By LA Weekly
By Henry Rollins
By Weekly Photographers
By Shea Serrano
By Nate "Igor" Smith
By Dan Weiss
By Erica E. Phillips
By Kai Flanders
Loosely paralleling their online habits, Cold Flamez supported themselves via a different form of social networking.
“We trapped all day, every day. If you don’t know what trapping is, consult your hood dictionary,” D-Real says. (The Hood Dictionary defines “trapping” as “going to a place to make money selling drugs.”)
Like Tay and YG, Cold Flamez emerged from hardscrabble origins. Dash taught himself to make beats on Garage Band while living in a group home in Watts. Most of their current material was recorded in Compton, at a spot only accessible after dodging barbed wire and vigilant security guards. Unsurprisingly, the sounds emanating from the hood have a more distinctly raw and uncut tint.
“Every city’s got its own swag,” D-Real says. “Compton and Long Beach have a grimy swag. You can see the gangster in the music.”
THE NEXT EPISODE
The Function doesn’t start for another hour, but an outrageous queue of kids already snakes around Hollywood’s Avalon nightclub. Judging from the anxious chatter and the candy-bar smiles emblazoned across the crowd’s faces, the sweltering summer sun can’t stifle their excitement. School’s out and everyone’s here, from kids who still probably play with Power Ranger$ to 21-year-olds — crews battling for the $1,000 grand prize and teenagers here just to jerk.
The venerable Art Deco theater is a swanky spot for the upstart movement and the kids are ready for the cameras: 9-year-olds with “jerk” etched into their fades, 16-year-olds in burgundy vests, Kermit the Frog–colored caps, vacuum-sealed skinny jeans. Here, six months’ experience is enough to earn awesome respect and the title of crew C.E.O.
The Function is promoted by Patrick Bradley, the 20-year-old entrepreneur behind Jusjerk.com, a Web site he’s seeking to turn into the premiere portal for jerkin’ music. This is his biggest event yet and he’s wrangled performances from most of jerkin’s biggest crews, and cameos from J-Hawk, the Pink Dollaz, Tay 3rd and his girlfriend, Asia Lynn, a fiercely talented rapper.
Attempting to ride jerkin’s crest as it expands nationally and internationally, the one-time real estate agent has plans for an Internet music label, a documentary and a barnstorming jerkin’ tour.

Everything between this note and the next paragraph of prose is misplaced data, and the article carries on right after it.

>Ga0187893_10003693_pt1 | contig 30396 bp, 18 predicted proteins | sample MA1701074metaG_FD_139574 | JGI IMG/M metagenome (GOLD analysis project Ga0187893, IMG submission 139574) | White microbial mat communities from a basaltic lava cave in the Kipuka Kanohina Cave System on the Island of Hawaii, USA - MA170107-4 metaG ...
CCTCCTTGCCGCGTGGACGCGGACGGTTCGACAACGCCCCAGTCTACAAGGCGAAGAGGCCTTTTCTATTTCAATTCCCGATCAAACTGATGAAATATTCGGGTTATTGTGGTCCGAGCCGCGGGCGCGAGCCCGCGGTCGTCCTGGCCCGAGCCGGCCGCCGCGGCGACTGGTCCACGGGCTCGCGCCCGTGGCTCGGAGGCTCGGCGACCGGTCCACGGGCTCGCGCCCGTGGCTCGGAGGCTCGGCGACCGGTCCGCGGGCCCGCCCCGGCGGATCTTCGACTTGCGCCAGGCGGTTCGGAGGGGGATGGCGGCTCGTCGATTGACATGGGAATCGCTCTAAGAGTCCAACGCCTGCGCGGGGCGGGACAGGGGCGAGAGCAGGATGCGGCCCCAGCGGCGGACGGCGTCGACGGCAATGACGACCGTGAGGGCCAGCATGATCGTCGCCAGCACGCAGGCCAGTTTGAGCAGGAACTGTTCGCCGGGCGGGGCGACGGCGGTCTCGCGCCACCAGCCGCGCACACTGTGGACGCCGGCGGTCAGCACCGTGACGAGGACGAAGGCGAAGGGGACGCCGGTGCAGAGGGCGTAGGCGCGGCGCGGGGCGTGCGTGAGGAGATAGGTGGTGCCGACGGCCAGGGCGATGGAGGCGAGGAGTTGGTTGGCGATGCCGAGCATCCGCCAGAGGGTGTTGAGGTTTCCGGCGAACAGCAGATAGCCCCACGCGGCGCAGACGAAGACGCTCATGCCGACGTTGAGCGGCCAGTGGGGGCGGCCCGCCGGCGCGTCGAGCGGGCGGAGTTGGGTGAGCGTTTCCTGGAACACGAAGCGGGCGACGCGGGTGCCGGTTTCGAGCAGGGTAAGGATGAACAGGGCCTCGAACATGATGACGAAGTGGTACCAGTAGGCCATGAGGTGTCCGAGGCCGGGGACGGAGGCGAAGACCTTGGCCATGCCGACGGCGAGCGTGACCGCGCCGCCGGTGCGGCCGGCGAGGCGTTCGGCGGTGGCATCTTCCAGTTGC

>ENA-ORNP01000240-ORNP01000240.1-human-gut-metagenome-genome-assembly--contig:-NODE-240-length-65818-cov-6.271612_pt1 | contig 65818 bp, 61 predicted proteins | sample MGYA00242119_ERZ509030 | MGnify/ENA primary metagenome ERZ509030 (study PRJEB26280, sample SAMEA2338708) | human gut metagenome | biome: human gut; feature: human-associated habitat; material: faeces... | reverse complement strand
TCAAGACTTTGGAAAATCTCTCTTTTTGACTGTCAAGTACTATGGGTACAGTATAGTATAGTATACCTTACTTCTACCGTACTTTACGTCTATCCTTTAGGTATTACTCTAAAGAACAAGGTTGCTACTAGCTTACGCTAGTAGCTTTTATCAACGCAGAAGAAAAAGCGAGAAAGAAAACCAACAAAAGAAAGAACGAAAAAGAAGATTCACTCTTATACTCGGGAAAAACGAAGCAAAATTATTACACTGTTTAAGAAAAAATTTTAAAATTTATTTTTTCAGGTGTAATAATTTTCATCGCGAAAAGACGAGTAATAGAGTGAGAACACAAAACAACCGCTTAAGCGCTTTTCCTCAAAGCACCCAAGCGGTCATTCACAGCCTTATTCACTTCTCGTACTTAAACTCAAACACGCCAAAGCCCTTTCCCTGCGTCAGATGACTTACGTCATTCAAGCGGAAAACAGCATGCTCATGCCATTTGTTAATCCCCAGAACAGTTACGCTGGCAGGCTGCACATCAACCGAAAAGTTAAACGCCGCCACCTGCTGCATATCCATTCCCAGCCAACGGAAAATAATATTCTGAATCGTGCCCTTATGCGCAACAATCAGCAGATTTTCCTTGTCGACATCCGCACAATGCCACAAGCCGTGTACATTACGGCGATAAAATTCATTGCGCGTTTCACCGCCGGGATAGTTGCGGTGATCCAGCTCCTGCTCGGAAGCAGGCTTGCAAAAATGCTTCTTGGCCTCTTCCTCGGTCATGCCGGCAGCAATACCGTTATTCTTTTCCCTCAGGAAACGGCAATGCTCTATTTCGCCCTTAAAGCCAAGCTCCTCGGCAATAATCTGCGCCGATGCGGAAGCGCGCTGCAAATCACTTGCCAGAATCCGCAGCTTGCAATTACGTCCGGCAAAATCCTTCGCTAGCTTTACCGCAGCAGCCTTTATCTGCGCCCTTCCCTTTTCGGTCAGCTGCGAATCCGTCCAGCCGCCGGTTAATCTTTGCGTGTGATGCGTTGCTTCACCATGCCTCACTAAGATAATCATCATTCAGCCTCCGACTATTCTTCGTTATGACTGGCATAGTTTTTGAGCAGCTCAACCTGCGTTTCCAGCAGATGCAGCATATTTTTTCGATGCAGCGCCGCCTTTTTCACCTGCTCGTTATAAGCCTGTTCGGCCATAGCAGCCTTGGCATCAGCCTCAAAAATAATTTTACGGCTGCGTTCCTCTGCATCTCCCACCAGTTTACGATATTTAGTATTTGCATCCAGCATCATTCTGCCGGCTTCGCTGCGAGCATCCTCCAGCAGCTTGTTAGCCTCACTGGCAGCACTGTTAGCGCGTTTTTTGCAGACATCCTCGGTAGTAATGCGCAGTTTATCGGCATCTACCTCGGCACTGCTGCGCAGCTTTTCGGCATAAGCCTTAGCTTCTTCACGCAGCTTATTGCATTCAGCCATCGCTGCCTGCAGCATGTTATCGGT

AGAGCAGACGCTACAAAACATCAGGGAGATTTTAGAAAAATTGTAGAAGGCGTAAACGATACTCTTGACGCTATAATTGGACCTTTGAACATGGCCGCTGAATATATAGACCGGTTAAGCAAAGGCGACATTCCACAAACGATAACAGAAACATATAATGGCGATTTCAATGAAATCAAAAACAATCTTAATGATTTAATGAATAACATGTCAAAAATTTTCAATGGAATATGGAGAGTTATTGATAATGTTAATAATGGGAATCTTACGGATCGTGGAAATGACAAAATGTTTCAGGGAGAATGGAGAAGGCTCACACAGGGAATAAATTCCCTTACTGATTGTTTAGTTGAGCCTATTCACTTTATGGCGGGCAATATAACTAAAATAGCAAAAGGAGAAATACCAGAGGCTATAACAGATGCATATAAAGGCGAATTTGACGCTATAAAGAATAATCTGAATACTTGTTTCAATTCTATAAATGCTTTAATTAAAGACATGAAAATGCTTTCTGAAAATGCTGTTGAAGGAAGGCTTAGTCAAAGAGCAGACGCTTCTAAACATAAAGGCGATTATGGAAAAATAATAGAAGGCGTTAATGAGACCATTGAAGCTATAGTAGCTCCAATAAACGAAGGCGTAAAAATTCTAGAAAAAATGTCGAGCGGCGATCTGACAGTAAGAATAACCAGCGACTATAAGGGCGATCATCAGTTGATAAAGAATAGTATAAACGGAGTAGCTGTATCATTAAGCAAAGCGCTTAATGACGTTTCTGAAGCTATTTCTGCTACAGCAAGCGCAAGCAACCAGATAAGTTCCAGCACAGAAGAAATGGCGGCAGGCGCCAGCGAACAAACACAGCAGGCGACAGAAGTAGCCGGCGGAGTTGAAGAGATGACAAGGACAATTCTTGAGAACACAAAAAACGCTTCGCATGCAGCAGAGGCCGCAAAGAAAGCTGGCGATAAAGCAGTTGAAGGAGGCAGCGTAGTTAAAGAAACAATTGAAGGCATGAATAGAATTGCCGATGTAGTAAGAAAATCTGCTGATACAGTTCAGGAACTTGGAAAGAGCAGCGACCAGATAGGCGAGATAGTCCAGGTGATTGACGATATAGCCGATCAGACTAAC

“These labels give artists low-six-figure advances for three-album deals. That’s not much when you factor in taxes and the probability of some being one-hit wonders,” Bradley says. “We’re partnering with them and teaching merchandising and business. If you get 1 million plays and sell a ring tone to 10 percent, that’s more money than a major will give you.” (It could amount to between $100,000 and $350,000.)
Minus the now-departed JINC contingent, the Ranger$ win handily in the finals. They always do. Asked about the future, 16-year-old Julian Goins, the crew’s co-founder and most known member, insists that they plan “to do everything.” For now, they’ll anchor the Jusjerk national tour and continue shooting videos and making music. Though he is primarily known for his dancing, Goins’ “They Love Me” has accumulated nearly 300,000 MySpace plays.
Several days later, filming commences on Skinny Jeans: The Movement,the reality show produced by Hasan, Bill Lucas and Candor Entertainment. While the program’s purpose is partially to proselytize, Lucas, a former marketing director at Universal Music, insists there’s altruism behind the efforts.
“Some of the music I used to work with was really negative,” Lucas says. “I felt that some of it was as destructive to the community as crack dealers. This generation has reclaimed rap’s innocence; they’ve renamed it and rebranded it. It’s so fun and colorful and positive. It’s a rebirth.”
June accelerated into July and the media feeding frenzy intensified, morphing from an Internet and radio phenomenon to national television audiences. The New Boyz and JINC performed at the BET Awards preshow, with the latter’s debut track, “Bad Chick Alert,” joining Pink Dollaz, Tay, Cold Flamez and, of course, New Boyz on Power 106. Other jerkin’ crews and rap groups began springing up so fast that Vans’ net revenues have probably surpassed those of General Motors.
Hailed as the song of the summer, “You’re a Jerk” has jolted even the most optimistic record executives, with a video exceeding 4 million YouTube views, MySpace plays at 15 million–plus, digital sales of 350,000 units in one month. Across America, radio stations in all formats have spun the record. MTV, BET and Fox 11 News at 10 have beckoned, the latter dragging the New Boyz to Venice Beach to explain jerkin’ for a benighted local news audience.
“You’re the movement! Be the movement!” a cameraman with a radio–traffic reporter voice shouts at Ben J and Legacy, streaming past throngs of Boardwalk lookie-loos. The moment they pause, a crowd clots — pointing and whispering — “Isn’t that the ‘You’re a Jerk’ guys?” It’s no longer just eighth-graders paying attention, but 8-year-olds and sorority girls and European tourists with fanny packs. Everyone notices but that Venice staple, the rap knuckleheads oblivious to the New Era, clutching flimsy Walkmans and still trying to badger you into buying their mixtape. Maybe the New Boyz can give them pointers.
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